Museum is open on Sundays 12-4 PM

Whitcomb Switcher

In 1993, the Delaware Otsego System, parent company of the NYS&W, donated the old Whitcomb locomotive to the United Railroad Historical Society of NJ (URHS), which is holding and restoring certain pieces of railroad equipment that will be housed in the future New Jersey Railroad & Transportation Heritage Center.

In 1994, the Susquehanna demolished the Green Pond Enginehouse and the Whitcomb was towed to the NYS&W’s yard at Butler, NJ for storage.
The Whippany Railway Museum conveyed to URHS its desire to lease and display the Whitcomb at its site where it would be cosmetically restored to the NYS&W maroon and gray scheme and numbered ‘151’. Years would pass before the engine would make its way out of Butler and head on down to Whippany.

2001 presented itself as the year when everything finally fell into place and the Whitcomb could make its move. The Whippany Railway Museum worked with URHS and the members of the Military Transport Association of North Jersey (MTANJ), a group of dedicated military vehicle historians who acquire, refurbish and operate their privately-owned former U.S. Army trucks, Jeeps and tanks for historic purposes. The MTANJ contacted the NYS&W and arrangements were made with the railroad to come onto NYS&W property and safely load and remove the locomotive.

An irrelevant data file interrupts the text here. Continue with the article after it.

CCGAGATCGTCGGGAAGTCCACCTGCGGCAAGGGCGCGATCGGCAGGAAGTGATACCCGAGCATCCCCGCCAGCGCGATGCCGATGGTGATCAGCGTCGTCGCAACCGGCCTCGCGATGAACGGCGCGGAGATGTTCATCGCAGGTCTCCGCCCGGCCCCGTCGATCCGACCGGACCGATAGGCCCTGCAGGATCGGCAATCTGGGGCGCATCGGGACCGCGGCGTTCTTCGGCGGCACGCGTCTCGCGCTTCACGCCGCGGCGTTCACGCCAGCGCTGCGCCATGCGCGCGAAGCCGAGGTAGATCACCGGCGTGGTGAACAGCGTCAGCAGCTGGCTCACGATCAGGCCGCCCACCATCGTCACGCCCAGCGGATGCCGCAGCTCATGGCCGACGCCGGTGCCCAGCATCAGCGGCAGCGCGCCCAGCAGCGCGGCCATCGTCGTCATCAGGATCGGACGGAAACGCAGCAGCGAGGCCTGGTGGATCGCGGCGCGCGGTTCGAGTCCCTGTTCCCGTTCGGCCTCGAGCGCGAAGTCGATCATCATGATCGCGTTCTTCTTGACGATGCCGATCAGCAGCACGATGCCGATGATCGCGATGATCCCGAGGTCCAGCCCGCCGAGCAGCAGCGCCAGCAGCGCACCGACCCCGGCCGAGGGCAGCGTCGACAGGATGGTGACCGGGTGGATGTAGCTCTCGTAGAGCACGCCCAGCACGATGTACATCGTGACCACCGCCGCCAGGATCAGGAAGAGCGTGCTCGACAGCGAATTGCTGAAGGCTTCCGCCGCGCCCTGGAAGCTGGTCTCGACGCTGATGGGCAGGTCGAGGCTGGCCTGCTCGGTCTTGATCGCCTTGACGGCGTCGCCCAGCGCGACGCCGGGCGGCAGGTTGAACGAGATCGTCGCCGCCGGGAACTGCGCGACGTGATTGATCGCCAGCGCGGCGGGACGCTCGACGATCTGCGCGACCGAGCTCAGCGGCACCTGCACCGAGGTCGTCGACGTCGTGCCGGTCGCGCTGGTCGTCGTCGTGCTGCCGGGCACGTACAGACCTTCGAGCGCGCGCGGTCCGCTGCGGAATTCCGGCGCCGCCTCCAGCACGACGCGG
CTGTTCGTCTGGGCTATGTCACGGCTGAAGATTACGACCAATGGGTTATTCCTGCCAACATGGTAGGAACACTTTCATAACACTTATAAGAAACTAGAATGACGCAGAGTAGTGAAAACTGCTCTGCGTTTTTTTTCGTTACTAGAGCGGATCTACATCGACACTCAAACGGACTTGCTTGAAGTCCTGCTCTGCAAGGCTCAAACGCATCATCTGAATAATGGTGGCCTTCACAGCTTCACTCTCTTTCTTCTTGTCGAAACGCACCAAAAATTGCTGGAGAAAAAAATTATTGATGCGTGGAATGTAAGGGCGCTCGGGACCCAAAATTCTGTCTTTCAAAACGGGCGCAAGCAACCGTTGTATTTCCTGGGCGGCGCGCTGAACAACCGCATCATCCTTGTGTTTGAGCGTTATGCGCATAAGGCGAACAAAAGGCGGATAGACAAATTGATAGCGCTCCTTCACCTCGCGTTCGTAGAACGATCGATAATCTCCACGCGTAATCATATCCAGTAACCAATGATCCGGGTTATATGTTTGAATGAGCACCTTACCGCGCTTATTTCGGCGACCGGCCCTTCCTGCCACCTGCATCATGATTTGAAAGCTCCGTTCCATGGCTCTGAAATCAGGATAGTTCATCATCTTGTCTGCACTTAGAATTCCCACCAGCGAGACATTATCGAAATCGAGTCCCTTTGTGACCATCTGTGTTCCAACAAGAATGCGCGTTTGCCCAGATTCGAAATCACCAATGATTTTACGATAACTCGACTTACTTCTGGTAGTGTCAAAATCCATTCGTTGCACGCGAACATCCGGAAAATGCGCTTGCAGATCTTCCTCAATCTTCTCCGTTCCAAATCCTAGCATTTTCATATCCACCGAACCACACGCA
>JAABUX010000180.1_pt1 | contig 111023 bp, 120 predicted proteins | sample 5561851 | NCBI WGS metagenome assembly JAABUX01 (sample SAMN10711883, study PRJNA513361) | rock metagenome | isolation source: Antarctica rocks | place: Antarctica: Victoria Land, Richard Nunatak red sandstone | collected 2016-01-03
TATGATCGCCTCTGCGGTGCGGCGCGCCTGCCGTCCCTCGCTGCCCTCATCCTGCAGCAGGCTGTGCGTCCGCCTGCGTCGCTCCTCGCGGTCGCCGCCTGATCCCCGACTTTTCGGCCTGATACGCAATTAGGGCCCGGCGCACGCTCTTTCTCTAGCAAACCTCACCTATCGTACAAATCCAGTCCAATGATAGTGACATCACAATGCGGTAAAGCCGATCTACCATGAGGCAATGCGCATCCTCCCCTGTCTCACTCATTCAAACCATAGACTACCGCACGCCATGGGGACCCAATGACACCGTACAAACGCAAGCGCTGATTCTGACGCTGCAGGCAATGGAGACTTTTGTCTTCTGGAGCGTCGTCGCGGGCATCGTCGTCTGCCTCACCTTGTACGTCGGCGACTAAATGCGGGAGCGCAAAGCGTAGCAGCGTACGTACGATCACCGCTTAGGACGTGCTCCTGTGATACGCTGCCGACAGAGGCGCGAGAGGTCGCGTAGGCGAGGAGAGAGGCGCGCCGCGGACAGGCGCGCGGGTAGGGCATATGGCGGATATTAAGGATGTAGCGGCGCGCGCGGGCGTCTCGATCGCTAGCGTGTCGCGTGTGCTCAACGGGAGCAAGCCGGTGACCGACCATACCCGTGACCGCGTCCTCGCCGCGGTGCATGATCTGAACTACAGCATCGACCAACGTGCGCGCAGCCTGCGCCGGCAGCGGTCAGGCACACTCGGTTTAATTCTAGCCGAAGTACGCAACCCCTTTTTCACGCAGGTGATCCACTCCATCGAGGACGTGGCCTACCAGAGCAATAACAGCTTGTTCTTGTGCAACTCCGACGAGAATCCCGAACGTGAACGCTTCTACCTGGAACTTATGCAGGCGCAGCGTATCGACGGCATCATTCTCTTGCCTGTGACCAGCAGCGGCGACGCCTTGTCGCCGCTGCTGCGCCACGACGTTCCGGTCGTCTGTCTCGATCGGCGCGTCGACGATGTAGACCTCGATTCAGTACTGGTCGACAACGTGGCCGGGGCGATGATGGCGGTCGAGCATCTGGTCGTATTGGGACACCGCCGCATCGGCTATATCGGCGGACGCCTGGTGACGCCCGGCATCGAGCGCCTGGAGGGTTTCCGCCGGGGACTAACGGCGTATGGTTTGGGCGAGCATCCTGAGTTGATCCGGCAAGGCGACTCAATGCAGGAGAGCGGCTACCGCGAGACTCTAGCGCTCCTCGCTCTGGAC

A member of the Military Group volunteered his tractor and heavy-duty “low-boy” trailer, as well as his expertise. The individual members volunteered the use of their historic trucks to pull the locomotive up a specially-built ramp by using their front-end power winches.

At about 8:30 AM, on the morning of October 20, 2001, Museum personnel arrived at Butler Yard and met up with about 10 MTANJ members. Work began shortly thereafter. The Morristown & Erie Railway (M&E) had loaned four sections of rail that would be formed into a ramp so that the Whitcomb would be able to climb onto the trailer. The Susquehanna donated the temporary use of several crossties, spikes and track bolts. With everyone from both groups working together, the ramp was constructed in less than two hours. The locomotive was then safely hauled up onto the low-boy by the powerful winches and cables of the military trucks. By Noon, the locomotive was tied down and ready for its trip over the highways to its next temporary storage site on the M&E.

After a well-deserved lunch break, a quick run down Route 287 to Route 10 brought many stares to the unusual “convoy.” The locomotive caused quite a nuumber of second looks, but it seemed that the group of old military trucks, traveling ahead and just behind the Whitcomb, caused many travelers to wonder just what the “Army” might be up to with all this vintage equipment.

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